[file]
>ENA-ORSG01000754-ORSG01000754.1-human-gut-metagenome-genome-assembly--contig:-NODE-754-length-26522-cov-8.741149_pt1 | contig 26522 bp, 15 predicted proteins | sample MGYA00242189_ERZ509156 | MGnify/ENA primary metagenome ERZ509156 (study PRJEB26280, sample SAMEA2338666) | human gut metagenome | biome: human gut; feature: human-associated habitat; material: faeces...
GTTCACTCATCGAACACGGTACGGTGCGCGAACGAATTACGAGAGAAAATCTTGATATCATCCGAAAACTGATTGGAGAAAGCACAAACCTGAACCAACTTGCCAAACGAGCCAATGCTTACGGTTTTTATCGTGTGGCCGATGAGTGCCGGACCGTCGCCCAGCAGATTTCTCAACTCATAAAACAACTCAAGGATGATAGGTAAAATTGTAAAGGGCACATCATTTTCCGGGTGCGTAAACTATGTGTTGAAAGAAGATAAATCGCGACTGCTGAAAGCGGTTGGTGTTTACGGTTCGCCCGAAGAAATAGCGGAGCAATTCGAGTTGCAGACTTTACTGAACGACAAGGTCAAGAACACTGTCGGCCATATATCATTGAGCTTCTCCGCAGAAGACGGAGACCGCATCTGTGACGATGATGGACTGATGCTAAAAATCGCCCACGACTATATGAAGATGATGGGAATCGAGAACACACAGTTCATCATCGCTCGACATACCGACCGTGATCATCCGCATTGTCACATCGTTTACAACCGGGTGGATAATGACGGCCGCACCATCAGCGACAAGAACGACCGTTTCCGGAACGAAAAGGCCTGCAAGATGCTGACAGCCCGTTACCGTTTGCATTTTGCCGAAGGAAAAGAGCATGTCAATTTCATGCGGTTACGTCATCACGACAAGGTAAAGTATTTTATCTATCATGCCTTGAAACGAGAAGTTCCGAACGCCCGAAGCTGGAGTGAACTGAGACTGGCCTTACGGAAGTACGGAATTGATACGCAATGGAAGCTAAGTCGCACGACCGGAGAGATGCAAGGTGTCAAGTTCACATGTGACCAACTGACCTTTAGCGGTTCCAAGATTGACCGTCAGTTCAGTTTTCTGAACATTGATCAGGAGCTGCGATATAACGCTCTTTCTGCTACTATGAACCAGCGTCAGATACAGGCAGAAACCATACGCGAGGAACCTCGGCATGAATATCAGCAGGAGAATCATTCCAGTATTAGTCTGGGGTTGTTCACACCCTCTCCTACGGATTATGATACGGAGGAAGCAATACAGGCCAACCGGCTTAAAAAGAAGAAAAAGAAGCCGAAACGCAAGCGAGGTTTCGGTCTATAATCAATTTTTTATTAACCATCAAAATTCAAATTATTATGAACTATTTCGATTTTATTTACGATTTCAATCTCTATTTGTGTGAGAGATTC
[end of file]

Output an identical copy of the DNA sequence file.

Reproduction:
>ENA-ORSG01000754-ORSG01000754.1-human-gut-metagenome-genome-assembly--contig:-NODE-754-length-26522-cov-8.741149_pt1 | contig 26522 bp, 15 predicted proteins | sample MGYA00242189_ERZ509156 | MGnify/ENA primary metagenome ERZ509156 (study PRJEB26280, sample SAMEA2338666) | human gut metagenome | biome: human gut; feature: human-associated habitat; material: faeces...
GTTCACTCATCGAACACGGTACGGTGCGCGAACGAATTACGAGAGAAAATCTTGATATCATCCGAAAACTGATTGGAGAAAGCACAAACCTGAACCAACTTGCCAAACGAGCCAATGCTTACGGTTTTTATCGTGTGGCCGATGAGTGCCGGACCGTCGCCCAGCAGATTTCTCAACTCATAAAACAACTCAAGGATGATAGGTAAAATTGTAAAGGGCACATCATTTTCCGGGTGCGTAAACTATGTGTTGAAAGAAGATAAATCGCGACTGCTGAAAGCGGTTGGTGTTTACGGTTCGCCCGAAGAAATAGCGGAGCAATTCGAGTTGCAGACTTTACTGAACGACAAGGTCAAGAACACTGTCGGCCATATATCATTGAGCTTCTCCGCAGAAGACGGAGACCGCATCTGTGACGATGATGGACTGATGCTAAAAATCGCCCACGACTATATGAAGATGATGGGAATCGAGAACACACAGTTCATCATCGCTCGACATACCGACCGTGATCATCCGCATTGTCACATCGTTTACAACCGGGTGGATAATGACGGCCGCACCATCAGCGACAAGAACGACCGTTTCCGGAACGAAAAGGCCTGCAAGATGCTGACAGCCCGTTACCGTTTGCATTTTGCCGAAGGAAAAGAGCATGTCAATTTCATGCGGTTACGTCATCACGACAAGGTAAAGTATTTTATCTATCATGCCTTGAAACGAGAAGTTCCGAACGCCCGAAGCTGGAGTGAACTGAGACTGGCCTTACGGAAGTACGGAATTGATACGCAATGGAAGCTAAGTCGCACGACCGGAGAGATGCAAGGTGTCAAGTTCACATGTGACCAACTGACCTTTAGCGGTTCCAAGATTGACCGTCAGTTCAGTTTTCTGAACATTGATCAGGAGCTGCGATATAACGCTCTTTCTGCTACTATGAACCAGCGTCAGATACAGGCAGAAACCATACGCGAGGAACCTCGGCATGAATATCAGCAGGAGAATCATTCCAGTATTAGTCTGGGGTTGTTCACACCCTCTCCTACGGATTATGATACGGAGGAAGCAATACAGGCCAACCGGCTTAAAAAGAAGAAAAAGAAGCCGAAACGCAAGCGAGGTTTCGGTCTATAATCAATTTTTTATTAACCATCAAAATTCAAATTATTATGAACTATTTCGATTTTATTTACGATTTCAATCTCTATTTGTGTGAGAGATTC